Another Victim Claims a Run-in With A.J. Soprano and Friends
Robert Iler, who plays Tony Soprano’s troubled teenage son, has been spotted again-and not on HBO. An Upper East Side mother visited the 19th Precinct on July 9 with her 15-year-old son in tow and complained that the 16-year-old actor was on the scene in Carl Schurz Park when her boy was mugged on May 21.
Mr. Iler and a couple of buddies, TV fans will recall, were arrested in the wee hours of July 4 and charged with robbing two other teenagers of $40. The Sopranos star contends that he’d left the scene before the crime occurred.
In the Carl Schurz Park incident, the victim, a 15-year-old East 86th Street resident, says that he and a couple of friends recognized Robert Iler as the actor who plays Anthony Soprano Jr. as he stood among a group of boys in the park at 88th Street and East End Avenue. The complainant said that he talked to Mr. Iler and his friends. However, as he walked away, he found himself quickly surrounded by a large number of kids (his friends had already walked on ahead).
The teenager apparently didn’t identify Mr. Iler as being among those who surrounded him. But he told police that one of the youths grabbed him from behind, placed his hand inside his jacket as if wielding a gun and stated, “Give me your money or I’ll break your jaw.”
The victim says he removed his wallet and gave the bandits $48. The first perpetrator then allegedly punched him in the face, while a couple of the robber’s colleagues punched him about the head and prevented him from leaving.
The complainant was interviewed by the 19th Precinct detective squad. But a police official said that the cops were viewing the robbery allegation with caution (though he didn’t put it quite that diplomatically) because the complaint was filed so long after the incident-and so soon after Mr. Iler was arrested on July 4 and his perp-walk picture splashed across the front pages of the city’s tabloids.
“He saw the actor on TV and called the next day,” a police source said.
Barbara Thompson, a spokeswoman for the Manhattan District Attorney, said the case had not yet reached the D.A.’s office-not that it necessarily will. “We don’t comment on people who make complaints. We wait until the investigation is completed,” she explained. “The only thing that [Iler] has been charged with is that incident from July 4.”
The attorney for Mr. Iler, Michael Bachner, denied that his client had anything to do with the alleged robbery. “Iler certainly wasn’t involved in that incident, and unfortunately, when you are someone of celebrity, it’s to be expected that people will come out of the woodwork in order to benefit from other people’s situations.”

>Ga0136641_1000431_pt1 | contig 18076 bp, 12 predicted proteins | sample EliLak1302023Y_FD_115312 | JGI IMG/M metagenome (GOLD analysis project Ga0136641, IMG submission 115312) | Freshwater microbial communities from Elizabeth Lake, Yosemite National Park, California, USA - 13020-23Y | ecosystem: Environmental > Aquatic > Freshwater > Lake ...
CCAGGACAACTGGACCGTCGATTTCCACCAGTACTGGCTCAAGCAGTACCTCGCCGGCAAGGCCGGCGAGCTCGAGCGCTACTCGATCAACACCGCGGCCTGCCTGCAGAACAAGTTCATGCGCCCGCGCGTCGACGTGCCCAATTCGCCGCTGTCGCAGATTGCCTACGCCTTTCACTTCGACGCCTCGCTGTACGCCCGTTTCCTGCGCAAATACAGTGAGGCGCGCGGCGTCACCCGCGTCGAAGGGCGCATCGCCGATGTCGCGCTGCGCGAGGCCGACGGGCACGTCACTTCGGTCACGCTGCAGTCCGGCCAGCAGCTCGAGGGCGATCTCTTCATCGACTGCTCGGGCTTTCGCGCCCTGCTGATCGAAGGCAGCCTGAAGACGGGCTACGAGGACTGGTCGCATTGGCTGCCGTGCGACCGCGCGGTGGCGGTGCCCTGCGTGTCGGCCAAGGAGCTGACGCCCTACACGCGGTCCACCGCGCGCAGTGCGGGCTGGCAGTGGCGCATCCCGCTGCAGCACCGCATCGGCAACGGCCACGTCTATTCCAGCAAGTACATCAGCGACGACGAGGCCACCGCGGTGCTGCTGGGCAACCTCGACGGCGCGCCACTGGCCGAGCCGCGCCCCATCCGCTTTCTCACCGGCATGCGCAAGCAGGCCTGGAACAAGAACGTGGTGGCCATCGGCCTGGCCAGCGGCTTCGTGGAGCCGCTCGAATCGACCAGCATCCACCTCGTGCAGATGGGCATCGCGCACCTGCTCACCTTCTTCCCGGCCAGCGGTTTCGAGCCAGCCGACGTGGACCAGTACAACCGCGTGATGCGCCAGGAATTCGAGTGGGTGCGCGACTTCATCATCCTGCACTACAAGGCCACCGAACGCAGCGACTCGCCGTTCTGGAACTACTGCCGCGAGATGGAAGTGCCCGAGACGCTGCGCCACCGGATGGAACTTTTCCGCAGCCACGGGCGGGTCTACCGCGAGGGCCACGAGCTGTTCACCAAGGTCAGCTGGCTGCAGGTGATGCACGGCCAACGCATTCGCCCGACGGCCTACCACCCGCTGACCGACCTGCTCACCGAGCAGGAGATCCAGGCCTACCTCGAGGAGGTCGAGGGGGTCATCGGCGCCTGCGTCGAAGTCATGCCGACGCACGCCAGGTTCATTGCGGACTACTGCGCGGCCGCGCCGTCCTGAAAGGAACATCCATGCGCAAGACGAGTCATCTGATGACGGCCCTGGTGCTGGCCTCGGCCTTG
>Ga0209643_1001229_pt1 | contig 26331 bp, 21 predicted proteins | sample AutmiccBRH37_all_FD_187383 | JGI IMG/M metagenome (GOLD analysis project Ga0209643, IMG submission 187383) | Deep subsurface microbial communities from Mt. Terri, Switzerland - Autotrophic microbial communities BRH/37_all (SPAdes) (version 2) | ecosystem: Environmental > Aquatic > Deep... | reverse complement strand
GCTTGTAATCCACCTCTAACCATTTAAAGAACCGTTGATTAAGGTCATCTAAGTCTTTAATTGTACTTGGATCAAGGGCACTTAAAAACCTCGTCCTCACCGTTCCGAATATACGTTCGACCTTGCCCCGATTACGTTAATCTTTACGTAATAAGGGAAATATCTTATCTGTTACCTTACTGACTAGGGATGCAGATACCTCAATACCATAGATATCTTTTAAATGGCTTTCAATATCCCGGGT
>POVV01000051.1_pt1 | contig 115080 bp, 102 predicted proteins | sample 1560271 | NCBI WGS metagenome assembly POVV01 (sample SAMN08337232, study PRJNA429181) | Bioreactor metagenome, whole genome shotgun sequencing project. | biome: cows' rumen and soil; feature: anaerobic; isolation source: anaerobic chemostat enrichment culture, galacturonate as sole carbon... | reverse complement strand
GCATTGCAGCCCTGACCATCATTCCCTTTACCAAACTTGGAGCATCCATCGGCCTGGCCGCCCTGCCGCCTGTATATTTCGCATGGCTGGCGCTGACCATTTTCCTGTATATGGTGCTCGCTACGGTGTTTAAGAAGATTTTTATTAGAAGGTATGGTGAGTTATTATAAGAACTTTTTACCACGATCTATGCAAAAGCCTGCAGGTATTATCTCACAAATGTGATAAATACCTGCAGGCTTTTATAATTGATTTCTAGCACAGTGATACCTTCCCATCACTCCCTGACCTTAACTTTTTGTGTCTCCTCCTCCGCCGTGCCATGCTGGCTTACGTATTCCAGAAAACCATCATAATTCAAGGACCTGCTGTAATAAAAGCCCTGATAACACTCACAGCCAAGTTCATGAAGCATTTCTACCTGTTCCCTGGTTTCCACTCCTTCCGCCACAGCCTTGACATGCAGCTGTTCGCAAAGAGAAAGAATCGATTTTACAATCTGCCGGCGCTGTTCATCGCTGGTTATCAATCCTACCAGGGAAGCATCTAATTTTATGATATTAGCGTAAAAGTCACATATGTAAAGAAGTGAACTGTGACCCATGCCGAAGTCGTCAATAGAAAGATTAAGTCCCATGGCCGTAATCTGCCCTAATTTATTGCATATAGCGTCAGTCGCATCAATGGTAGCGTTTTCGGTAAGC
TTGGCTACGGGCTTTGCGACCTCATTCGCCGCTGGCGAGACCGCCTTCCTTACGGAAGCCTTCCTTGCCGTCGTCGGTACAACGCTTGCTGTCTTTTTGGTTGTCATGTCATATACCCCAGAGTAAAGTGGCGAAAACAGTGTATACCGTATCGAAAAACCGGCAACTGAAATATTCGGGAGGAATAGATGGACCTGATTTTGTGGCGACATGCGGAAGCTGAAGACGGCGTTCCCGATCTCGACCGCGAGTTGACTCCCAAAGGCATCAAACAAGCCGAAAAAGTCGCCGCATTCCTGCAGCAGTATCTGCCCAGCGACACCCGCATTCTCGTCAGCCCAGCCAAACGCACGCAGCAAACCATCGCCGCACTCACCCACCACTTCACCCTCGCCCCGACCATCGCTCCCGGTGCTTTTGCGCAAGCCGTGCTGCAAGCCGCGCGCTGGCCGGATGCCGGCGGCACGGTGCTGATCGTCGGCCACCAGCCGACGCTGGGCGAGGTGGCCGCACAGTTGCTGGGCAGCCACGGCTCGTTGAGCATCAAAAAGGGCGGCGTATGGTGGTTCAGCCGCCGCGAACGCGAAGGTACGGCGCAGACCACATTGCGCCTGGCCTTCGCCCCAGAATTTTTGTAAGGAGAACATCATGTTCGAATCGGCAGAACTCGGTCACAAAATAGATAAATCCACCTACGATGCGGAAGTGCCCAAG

Time to Retire
The greatest deterrent to crime, experts will tell you, isn’t community policing or the NYPD’s celebrated COMSTAT conferences (in which precinct commanders are raked over the coals by the department brass), but encroaching age. The older people get, the less likely they are to commit crimes, the mind and body apparently unwilling to suffer the physical and psychological indignities a life of crime exacts on its practitioners.
However, there’s always the exception to the rule, and that fellow was arrested on July 13 after trying to pick the pocket of a much younger man on the M2 bus. The perpetrator, who boarded the bus at 65th Street and Fifth Avenue at 4:25 p.m., was born during the Coolidge Presidency-more precisely, on Sept. 21, 1928. That makes him 72 years old, and one of the most senior of citizens ever to grace the 19th Precinct’s holding cell.
The victim told police that he was sitting on the bus when the perp-a Broadway resident who was seated to his left-placed his jacket over his right arm and then, using the cover it provided, reached across his body with his left arm and into his fellow passenger’s left front pocket.
But the pickpocket’s skills were showing signs of age, and his intended victim felt his hand inside the pocket. The complainant, a mere sprig of 37, flagged down a couple of cops, who briefly canvassed the area, spotted the septuagenarian and arrested him for grand larceny.
If there was any justice in this world (and who knows, there may yet turn out to be), crooks would get slapped with extra jail time for preying on the handicapped. Prime candidates would be the two villains who acted out on July 7.
The victim, a 71-year-old blind woman, told police that she was leaving her First Avenue apartment building at 2 p.m. when two males approached her and plucked her purse from her hands. One of them handed the purse to his co-worker, who removed $120 and then returned the bag to her.
Unfortunately, the woman’s handicap conspired against her in more ways than one: The crime was so effortless that the cops were forced to classify it as a petty larceny rather than a robbery. “No force was used at all,” explained a police officer. “It was too easy. She was blind.”
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